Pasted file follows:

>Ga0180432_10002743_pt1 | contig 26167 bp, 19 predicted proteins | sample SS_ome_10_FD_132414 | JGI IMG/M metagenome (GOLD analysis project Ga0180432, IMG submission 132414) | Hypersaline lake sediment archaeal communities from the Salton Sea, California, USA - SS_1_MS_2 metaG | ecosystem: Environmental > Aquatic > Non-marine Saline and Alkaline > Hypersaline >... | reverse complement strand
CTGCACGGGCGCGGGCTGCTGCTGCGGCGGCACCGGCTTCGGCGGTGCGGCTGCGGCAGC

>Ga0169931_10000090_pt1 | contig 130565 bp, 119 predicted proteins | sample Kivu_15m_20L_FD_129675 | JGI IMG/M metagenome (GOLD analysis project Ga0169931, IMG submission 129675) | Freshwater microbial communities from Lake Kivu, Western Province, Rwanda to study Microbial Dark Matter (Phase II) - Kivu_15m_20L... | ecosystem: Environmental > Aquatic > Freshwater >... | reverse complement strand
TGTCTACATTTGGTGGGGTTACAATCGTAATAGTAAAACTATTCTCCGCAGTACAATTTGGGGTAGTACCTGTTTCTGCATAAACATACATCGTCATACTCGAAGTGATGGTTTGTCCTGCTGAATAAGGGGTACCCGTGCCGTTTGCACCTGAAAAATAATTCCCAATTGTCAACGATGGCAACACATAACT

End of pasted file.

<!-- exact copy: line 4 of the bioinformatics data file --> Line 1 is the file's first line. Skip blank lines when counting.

TGTCTACATTTGGTGGGGTTACAATCGTAATAGTAAAACTATTCTCCGCAGTACAATTTGGGGTAGTACCTGTTTCTGCATAAACATACATCGTCATACTCGAAGTGATGGTTTGTCCTGCTGAATAAGGGGTACCCGTGCCGTTTGCACCTGAAAAATAATTCCCAATTGTCAACGATGGCAACACATAACT